9 Best Smoked Paprika Substitutes and Alternatives

Smoked paprika has a depth of flavor, different from other kinds of paprika. It is an excellent addition to meats and vegetables. The smokiness also pairs well with barbecued foods as it adds to the rich, heavy flavor profile

The best substitutes for smoked paprika include chipotle powder, chili powder, sweet paprika, hot paprika, and powdered guajillo pepper. These are great alternatives to choose from depending on the type of meal you are preparing.

Smoked paprika dates back to the 16th century. Its discovery came about as families dried peppers on wooden racks in smokehouses in Spain. The result was a smoky colorful spice that has taken the world by storm.

Can I use regular paprika in place of smoked paprika?

Regular paprika can substitute for smoked paprika depending on your flavor preference. Although it lacks the smoky factor, the base ingredient and the spiciness is similar to that of smoky paprika.  

The only difference between smoked and regular paprika is the smoky flavor from the smoked pepper and therefore they can both be used interchangeably. I believe switching up spices in recipes is what makes cooking interesting. 

If you have regular paprika and would like to get the exact flavor of smoked paprika, add a few drops of liquid smoke or cumin to get the smoky flavor.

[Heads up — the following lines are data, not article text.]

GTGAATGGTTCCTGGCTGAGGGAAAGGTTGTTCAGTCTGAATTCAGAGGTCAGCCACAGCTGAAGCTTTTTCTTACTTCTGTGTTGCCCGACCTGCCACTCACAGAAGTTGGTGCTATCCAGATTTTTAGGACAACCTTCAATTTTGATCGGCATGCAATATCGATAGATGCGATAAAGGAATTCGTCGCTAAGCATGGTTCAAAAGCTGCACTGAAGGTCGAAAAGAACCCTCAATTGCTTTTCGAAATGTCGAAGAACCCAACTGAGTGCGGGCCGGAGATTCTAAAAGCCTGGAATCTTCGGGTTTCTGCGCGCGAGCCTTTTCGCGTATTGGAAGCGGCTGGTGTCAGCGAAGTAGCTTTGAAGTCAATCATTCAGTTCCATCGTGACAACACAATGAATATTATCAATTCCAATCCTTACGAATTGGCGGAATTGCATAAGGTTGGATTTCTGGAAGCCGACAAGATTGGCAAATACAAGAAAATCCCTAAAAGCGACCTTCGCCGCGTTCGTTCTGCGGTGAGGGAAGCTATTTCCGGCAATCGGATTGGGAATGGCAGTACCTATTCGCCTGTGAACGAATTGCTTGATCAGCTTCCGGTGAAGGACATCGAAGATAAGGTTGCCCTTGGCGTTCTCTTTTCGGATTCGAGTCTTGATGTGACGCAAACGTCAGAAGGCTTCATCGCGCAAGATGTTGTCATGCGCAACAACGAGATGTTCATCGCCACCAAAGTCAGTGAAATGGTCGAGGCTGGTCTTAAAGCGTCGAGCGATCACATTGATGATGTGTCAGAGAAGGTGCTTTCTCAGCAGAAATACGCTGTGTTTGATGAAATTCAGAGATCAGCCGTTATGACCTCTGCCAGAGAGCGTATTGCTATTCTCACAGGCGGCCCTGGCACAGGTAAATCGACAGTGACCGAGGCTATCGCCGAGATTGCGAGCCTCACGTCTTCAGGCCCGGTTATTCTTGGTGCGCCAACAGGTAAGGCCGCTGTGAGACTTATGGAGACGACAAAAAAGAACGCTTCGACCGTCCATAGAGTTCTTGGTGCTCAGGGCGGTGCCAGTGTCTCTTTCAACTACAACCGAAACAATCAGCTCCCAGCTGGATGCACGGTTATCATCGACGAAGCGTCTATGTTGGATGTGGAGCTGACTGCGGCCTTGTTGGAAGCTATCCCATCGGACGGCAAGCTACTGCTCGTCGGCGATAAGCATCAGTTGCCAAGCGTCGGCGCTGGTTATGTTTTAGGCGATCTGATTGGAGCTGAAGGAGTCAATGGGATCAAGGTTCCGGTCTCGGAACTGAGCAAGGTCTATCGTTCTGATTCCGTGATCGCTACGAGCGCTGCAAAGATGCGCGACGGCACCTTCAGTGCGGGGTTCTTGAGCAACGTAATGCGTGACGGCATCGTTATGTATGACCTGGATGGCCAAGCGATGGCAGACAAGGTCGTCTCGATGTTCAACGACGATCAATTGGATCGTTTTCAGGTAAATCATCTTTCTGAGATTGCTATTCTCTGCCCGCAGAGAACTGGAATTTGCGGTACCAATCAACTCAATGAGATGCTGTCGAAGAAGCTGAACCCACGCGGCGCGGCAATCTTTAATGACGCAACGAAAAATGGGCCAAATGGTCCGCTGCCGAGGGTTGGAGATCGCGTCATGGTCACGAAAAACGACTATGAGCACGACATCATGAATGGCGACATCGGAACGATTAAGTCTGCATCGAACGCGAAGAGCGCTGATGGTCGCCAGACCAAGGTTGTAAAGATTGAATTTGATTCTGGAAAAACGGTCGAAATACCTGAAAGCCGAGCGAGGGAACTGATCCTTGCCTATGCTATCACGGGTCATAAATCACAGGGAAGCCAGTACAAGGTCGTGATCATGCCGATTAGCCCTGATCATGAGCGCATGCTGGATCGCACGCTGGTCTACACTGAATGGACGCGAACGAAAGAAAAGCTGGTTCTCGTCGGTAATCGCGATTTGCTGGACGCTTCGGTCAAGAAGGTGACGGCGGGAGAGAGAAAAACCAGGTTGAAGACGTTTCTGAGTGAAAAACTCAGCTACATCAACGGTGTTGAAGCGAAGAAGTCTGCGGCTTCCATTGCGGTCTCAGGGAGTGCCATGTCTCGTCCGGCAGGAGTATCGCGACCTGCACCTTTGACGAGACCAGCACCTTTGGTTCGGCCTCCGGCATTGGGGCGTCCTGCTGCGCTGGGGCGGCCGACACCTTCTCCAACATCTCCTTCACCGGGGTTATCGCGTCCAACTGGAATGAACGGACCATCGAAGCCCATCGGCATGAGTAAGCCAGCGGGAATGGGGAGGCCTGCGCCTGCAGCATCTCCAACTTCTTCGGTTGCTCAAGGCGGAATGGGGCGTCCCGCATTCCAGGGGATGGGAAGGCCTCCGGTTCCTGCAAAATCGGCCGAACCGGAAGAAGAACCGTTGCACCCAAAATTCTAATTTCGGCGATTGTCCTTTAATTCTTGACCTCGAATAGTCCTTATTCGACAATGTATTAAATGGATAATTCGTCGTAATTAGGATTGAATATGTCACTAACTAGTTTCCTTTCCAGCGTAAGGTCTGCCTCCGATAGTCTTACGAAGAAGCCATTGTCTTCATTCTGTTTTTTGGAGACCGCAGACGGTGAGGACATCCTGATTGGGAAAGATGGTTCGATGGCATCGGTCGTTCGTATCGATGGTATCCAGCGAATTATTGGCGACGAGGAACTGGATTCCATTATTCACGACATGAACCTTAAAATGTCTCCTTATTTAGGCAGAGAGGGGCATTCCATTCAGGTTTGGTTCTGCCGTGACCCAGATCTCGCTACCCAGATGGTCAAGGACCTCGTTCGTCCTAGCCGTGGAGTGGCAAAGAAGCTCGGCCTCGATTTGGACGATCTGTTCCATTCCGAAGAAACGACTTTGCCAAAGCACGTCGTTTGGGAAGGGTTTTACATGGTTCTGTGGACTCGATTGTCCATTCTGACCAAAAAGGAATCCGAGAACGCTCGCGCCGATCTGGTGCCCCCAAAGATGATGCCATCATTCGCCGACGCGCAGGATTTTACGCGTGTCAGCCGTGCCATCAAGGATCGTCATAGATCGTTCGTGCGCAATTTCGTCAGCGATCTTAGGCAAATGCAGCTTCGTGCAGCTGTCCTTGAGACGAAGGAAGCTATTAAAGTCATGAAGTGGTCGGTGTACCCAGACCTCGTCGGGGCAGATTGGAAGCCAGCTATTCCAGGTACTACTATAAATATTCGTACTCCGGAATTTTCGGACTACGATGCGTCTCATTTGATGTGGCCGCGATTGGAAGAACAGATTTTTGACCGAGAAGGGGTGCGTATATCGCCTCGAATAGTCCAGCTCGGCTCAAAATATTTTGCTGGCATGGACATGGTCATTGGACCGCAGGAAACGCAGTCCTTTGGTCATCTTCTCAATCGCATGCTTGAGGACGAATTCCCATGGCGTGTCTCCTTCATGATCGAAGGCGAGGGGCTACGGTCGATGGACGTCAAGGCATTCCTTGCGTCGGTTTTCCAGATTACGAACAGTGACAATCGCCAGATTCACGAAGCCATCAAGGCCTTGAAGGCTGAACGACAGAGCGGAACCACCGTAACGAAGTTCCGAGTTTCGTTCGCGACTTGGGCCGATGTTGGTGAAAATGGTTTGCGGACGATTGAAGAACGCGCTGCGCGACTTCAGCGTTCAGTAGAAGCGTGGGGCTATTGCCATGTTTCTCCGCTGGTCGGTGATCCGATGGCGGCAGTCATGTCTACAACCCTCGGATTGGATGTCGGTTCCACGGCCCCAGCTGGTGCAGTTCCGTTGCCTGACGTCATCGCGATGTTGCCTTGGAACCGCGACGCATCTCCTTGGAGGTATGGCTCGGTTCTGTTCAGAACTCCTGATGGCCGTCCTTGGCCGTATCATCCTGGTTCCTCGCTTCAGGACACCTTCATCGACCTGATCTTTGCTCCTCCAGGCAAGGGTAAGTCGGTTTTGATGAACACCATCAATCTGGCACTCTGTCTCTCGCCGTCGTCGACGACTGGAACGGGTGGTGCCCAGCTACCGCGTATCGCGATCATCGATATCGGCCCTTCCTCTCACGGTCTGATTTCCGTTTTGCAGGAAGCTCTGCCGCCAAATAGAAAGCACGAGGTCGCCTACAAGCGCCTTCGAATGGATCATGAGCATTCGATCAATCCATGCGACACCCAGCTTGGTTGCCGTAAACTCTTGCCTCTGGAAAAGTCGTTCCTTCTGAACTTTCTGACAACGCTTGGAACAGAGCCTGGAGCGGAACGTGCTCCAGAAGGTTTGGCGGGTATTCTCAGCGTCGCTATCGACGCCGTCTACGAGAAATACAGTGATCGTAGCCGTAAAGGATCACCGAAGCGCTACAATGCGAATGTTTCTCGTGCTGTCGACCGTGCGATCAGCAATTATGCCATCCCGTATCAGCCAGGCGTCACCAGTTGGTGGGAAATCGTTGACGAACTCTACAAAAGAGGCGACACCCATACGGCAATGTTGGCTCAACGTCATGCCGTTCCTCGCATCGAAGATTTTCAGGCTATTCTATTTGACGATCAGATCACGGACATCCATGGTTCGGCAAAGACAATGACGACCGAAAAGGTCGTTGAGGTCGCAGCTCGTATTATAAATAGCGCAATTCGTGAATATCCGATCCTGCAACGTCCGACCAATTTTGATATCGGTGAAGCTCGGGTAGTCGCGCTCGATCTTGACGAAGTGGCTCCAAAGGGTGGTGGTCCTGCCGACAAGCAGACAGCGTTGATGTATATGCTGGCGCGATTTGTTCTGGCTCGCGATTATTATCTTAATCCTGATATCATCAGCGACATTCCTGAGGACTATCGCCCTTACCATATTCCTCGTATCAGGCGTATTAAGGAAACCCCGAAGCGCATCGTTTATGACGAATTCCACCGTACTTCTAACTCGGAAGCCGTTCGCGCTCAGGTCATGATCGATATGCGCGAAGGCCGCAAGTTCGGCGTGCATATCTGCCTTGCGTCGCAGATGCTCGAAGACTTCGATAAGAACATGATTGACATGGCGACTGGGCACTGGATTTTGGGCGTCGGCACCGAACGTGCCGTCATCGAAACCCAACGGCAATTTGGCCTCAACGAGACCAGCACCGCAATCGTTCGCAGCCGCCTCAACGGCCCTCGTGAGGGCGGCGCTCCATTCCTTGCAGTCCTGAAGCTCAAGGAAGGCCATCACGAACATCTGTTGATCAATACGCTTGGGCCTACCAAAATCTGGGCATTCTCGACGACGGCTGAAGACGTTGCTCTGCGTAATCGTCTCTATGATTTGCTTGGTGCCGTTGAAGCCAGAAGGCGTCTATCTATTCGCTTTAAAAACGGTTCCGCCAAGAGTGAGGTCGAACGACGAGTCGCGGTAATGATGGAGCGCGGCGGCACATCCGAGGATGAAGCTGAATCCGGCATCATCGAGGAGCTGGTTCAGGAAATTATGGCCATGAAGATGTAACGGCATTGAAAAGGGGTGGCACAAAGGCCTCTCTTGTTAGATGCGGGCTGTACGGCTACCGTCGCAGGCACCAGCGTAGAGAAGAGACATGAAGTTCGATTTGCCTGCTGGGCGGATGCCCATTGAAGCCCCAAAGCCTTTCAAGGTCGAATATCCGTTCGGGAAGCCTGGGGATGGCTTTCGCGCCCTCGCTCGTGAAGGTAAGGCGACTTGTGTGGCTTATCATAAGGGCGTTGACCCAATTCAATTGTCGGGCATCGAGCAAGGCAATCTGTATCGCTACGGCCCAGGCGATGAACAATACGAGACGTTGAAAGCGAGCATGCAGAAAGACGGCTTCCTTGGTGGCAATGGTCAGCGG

Regular paprika is mostly used in Eggs, Stews and Soups, Creamy sauces, Steamed and boiled vegetables, and can also be added in marinades to bring a sweet and spicy taste.

9 best substitutes for smoked paprika

Smoked paprika, also known as Spanish paprika or pimenton, adds vibrant red color and a fruity, smoky flavor to food. There are other spices in your kitchen that you can use in its place to bring out the intended flavor just in case you run out of smoked paprika.  

Most paprika substitutes provide a level of flavor close to smoked paprika. A few others only give off the smoky element and can’t make up for it flavor-wise. Still, there’s room to experiment by switching spices and playing with flavor profiles depending on the cuisine you’re preparing. 

Here are some excellent smoked paprika substitutes:

1. Chipotle Powder 

Chipotle powder is a spice that’s made of smoked and dried jalapenos. It not only has the smoky element but also a spicy flavor from the jalapenos that makes it a perfect substitute for smoked paprika.

Chipotle powder is a perfect addition to pork cuts, such as pork ribs and pork butt.

2. Sweet Paprika 

Sweet paprika is a type of paprika that has a sweeter flavor compared to the rest. Since all types of paprika are made of the same base ingredients, substituting one for the other can be seamless. Although sweet paprika lacks the smoky element you can add a dash of cumin to provide the smoky flavor and chili powder to achieve the spiciness in smoked paprika.

3. Hungarian paprika

Hungarian paprika works well as a substitute for smoked paprika as the base ingredients are similar. Although it lacks the smoky factor it has the spiciness and the color of smoked paprika.

4. Hot Paprika